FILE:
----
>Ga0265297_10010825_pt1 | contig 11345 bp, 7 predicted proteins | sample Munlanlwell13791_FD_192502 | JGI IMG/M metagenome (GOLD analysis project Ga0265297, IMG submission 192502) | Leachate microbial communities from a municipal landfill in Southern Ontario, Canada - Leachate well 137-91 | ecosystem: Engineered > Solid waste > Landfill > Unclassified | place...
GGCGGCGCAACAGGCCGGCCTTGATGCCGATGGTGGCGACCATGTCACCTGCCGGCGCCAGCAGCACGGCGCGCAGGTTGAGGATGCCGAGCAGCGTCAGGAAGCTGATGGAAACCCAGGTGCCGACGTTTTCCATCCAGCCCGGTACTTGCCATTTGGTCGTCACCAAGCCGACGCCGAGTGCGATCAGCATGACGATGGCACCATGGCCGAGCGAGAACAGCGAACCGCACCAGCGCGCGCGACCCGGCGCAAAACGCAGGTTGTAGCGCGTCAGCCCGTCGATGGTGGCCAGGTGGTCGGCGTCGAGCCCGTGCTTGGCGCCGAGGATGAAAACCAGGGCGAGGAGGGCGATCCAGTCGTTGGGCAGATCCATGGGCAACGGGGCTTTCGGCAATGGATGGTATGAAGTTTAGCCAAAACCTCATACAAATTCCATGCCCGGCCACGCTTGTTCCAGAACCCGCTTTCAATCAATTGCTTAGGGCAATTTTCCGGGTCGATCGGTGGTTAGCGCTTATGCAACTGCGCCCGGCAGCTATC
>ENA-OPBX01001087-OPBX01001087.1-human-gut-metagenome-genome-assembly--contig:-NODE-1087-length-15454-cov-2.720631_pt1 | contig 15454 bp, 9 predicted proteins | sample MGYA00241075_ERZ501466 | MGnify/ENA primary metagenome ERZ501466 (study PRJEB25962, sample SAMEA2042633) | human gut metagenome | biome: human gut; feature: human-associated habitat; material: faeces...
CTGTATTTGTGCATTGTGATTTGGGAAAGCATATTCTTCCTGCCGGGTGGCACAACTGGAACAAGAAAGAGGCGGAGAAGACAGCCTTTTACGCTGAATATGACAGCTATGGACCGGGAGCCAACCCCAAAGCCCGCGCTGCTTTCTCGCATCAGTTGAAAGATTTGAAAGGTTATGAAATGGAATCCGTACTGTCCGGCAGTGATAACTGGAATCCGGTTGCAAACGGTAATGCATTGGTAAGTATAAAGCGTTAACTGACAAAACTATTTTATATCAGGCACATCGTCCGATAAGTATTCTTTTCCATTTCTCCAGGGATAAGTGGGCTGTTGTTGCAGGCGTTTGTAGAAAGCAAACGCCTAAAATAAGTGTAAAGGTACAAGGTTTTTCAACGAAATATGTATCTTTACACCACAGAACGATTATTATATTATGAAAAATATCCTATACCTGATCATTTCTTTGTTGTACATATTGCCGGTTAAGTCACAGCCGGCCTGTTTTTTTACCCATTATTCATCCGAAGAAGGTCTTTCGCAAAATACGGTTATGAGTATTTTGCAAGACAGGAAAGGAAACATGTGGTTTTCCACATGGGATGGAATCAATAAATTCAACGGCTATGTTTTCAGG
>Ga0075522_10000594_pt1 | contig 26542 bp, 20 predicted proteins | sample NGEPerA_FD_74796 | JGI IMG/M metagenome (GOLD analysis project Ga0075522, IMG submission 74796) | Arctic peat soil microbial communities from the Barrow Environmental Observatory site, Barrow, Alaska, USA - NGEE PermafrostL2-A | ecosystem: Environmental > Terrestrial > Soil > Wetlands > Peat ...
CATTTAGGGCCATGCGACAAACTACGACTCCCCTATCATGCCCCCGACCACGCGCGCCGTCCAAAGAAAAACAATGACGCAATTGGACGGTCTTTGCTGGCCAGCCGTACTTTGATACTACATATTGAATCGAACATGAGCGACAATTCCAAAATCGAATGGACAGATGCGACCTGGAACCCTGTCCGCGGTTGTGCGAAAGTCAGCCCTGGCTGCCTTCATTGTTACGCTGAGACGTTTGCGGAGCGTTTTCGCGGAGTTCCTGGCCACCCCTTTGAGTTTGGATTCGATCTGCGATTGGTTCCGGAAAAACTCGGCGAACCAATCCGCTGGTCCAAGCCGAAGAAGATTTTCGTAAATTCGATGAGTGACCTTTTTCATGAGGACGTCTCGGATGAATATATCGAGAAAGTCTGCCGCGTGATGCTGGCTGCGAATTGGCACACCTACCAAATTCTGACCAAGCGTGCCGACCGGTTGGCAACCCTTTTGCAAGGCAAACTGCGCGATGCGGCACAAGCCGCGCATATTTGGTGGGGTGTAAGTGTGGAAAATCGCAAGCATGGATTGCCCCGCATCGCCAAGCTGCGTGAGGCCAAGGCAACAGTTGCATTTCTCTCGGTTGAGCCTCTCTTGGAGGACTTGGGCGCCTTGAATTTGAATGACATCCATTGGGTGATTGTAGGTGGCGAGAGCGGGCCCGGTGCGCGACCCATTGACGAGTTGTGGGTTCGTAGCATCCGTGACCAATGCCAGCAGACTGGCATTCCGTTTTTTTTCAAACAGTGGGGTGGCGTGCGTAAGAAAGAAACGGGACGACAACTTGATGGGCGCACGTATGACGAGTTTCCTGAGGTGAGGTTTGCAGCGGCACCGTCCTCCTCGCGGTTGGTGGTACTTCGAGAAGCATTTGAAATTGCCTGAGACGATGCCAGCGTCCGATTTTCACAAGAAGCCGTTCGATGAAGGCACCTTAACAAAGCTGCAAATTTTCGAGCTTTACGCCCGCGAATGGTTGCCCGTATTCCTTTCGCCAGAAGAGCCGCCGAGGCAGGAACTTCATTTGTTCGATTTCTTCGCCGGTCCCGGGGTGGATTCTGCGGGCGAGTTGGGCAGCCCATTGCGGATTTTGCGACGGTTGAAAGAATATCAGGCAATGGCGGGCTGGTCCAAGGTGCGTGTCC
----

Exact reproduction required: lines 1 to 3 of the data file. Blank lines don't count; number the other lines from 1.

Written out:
>Ga0265297_10010825_pt1 | contig 11345 bp, 7 predicted proteins | sample Munlanlwell13791_FD_192502 | JGI IMG/M metagenome (GOLD analysis project Ga0265297, IMG submission 192502) | Leachate microbial communities from a municipal landfill in Southern Ontario, Canada - Leachate well 137-91 | ecosystem: Engineered > Solid waste > Landfill > Unclassified | place...
GGCGGCGCAACAGGCCGGCCTTGATGCCGATGGTGGCGACCATGTCACCTGCCGGCGCCAGCAGCACGGCGCGCAGGTTGAGGATGCCGAGCAGCGTCAGGAAGCTGATGGAAACCCAGGTGCCGACGTTTTCCATCCAGCCCGGTACTTGCCATTTGGTCGTCACCAAGCCGACGCCGAGTGCGATCAGCATGACGATGGCACCATGGCCGAGCGAGAACAGCGAACCGCACCAGCGCGCGCGACCCGGCGCAAAACGCAGGTTGTAGCGCGTCAGCCCGTCGATGGTGGCCAGGTGGTCGGCGTCGAGCCCGTGCTTGGCGCCGAGGATGAAAACCAGGGCGAGGAGGGCGATCCAGTCGTTGGGCAGATCCATGGGCAACGGGGCTTTCGGCAATGGATGGTATGAAGTTTAGCCAAAACCTCATACAAATTCCATGCCCGGCCACGCTTGTTCCAGAACCCGCTTTCAATCAATTGCTTAGGGCAATTTTCCGGGTCGATCGGTGGTTAGCGCTTATGCAACTGCGCCCGGCAGCTATC
>ENA-OPBX01001087-OPBX01001087.1-human-gut-metagenome-genome-assembly--contig:-NODE-1087-length-15454-cov-2.720631_pt1 | contig 15454 bp, 9 predicted proteins | sample MGYA00241075_ERZ501466 | MGnify/ENA primary metagenome ERZ501466 (study PRJEB25962, sample SAMEA2042633) | human gut metagenome | biome: human gut; feature: human-associated habitat; material: faeces...